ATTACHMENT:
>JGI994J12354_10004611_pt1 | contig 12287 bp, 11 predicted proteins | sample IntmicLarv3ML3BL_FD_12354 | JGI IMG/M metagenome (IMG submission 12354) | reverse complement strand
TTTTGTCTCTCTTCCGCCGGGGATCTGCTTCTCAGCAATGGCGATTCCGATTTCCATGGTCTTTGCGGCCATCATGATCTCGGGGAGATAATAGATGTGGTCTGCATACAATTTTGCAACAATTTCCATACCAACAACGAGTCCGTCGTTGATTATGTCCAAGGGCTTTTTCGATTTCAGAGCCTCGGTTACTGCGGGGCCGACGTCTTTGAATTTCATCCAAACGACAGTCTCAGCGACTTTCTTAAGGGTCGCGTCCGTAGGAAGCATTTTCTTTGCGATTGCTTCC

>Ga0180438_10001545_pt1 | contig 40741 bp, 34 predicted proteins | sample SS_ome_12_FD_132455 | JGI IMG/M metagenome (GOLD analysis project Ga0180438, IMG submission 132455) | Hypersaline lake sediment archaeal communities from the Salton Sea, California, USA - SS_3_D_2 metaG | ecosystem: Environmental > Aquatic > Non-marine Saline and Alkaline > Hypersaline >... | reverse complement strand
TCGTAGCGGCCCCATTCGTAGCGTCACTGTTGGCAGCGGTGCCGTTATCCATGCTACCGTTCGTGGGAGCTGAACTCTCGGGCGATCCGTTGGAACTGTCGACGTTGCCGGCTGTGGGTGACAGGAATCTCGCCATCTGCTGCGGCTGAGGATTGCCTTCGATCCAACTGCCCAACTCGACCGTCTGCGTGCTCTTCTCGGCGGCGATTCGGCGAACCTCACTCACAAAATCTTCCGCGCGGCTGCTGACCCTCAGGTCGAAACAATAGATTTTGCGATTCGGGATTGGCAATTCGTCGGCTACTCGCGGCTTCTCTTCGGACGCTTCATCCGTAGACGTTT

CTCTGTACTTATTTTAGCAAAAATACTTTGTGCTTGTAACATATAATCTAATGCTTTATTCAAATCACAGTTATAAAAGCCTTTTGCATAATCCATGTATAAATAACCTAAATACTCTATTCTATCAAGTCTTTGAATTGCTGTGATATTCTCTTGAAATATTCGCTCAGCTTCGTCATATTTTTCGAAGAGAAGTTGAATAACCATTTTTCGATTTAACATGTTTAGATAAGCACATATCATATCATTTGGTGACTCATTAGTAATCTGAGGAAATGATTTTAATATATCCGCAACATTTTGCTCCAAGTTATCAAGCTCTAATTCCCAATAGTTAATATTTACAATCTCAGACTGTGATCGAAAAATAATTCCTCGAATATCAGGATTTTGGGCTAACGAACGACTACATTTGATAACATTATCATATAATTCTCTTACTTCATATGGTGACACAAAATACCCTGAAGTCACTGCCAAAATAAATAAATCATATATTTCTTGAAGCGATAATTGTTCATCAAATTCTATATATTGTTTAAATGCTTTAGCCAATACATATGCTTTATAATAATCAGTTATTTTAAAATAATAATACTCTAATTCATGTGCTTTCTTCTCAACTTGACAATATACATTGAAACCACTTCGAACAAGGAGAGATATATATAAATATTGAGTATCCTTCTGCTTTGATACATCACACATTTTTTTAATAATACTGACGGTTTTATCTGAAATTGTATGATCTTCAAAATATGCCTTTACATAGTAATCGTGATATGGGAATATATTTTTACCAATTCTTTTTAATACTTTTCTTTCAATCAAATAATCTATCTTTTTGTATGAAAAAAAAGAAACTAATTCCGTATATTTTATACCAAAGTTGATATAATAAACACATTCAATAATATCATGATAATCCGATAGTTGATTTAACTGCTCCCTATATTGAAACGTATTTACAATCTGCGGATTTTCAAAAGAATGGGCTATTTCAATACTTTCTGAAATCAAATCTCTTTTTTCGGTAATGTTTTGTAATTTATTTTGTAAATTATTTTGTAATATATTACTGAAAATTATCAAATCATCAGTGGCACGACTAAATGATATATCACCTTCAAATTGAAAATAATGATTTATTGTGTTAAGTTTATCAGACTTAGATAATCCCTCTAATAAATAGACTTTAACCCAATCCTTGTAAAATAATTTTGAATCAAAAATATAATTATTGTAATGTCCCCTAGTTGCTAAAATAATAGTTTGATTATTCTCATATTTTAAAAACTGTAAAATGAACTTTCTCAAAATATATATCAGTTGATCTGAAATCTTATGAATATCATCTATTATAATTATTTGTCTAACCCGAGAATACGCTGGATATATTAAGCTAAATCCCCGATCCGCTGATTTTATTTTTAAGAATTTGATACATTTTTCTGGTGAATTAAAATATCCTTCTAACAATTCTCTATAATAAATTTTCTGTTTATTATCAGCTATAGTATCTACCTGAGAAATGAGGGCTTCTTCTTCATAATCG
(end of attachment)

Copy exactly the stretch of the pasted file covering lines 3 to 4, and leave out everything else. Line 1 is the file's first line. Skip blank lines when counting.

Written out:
>Ga0180438_10001545_pt1 | contig 40741 bp, 34 predicted proteins | sample SS_ome_12_FD_132455 | JGI IMG/M metagenome (GOLD analysis project Ga0180438, IMG submission 132455) | Hypersaline lake sediment archaeal communities from the Salton Sea, California, USA - SS_3_D_2 metaG | ecosystem: Environmental > Aquatic > Non-marine Saline and Alkaline > Hypersaline >... | reverse complement strand
TCGTAGCGGCCCCATTCGTAGCGTCACTGTTGGCAGCGGTGCCGTTATCCATGCTACCGTTCGTGGGAGCTGAACTCTCGGGCGATCCGTTGGAACTGTCGACGTTGCCGGCTGTGGGTGACAGGAATCTCGCCATCTGCTGCGGCTGAGGATTGCCTTCGATCCAACTGCCCAACTCGACCGTCTGCGTGCTCTTCTCGGCGGCGATTCGGCGAACCTCACTCACAAAATCTTCCGCGCGGCTGCTGACCCTCAGGTCGAAACAATAGATTTTGCGATTCGGGATTGGCAATTCGTCGGCTACTCGCGGCTTCTCTTCGGACGCTTCATCCGTAGACGTTT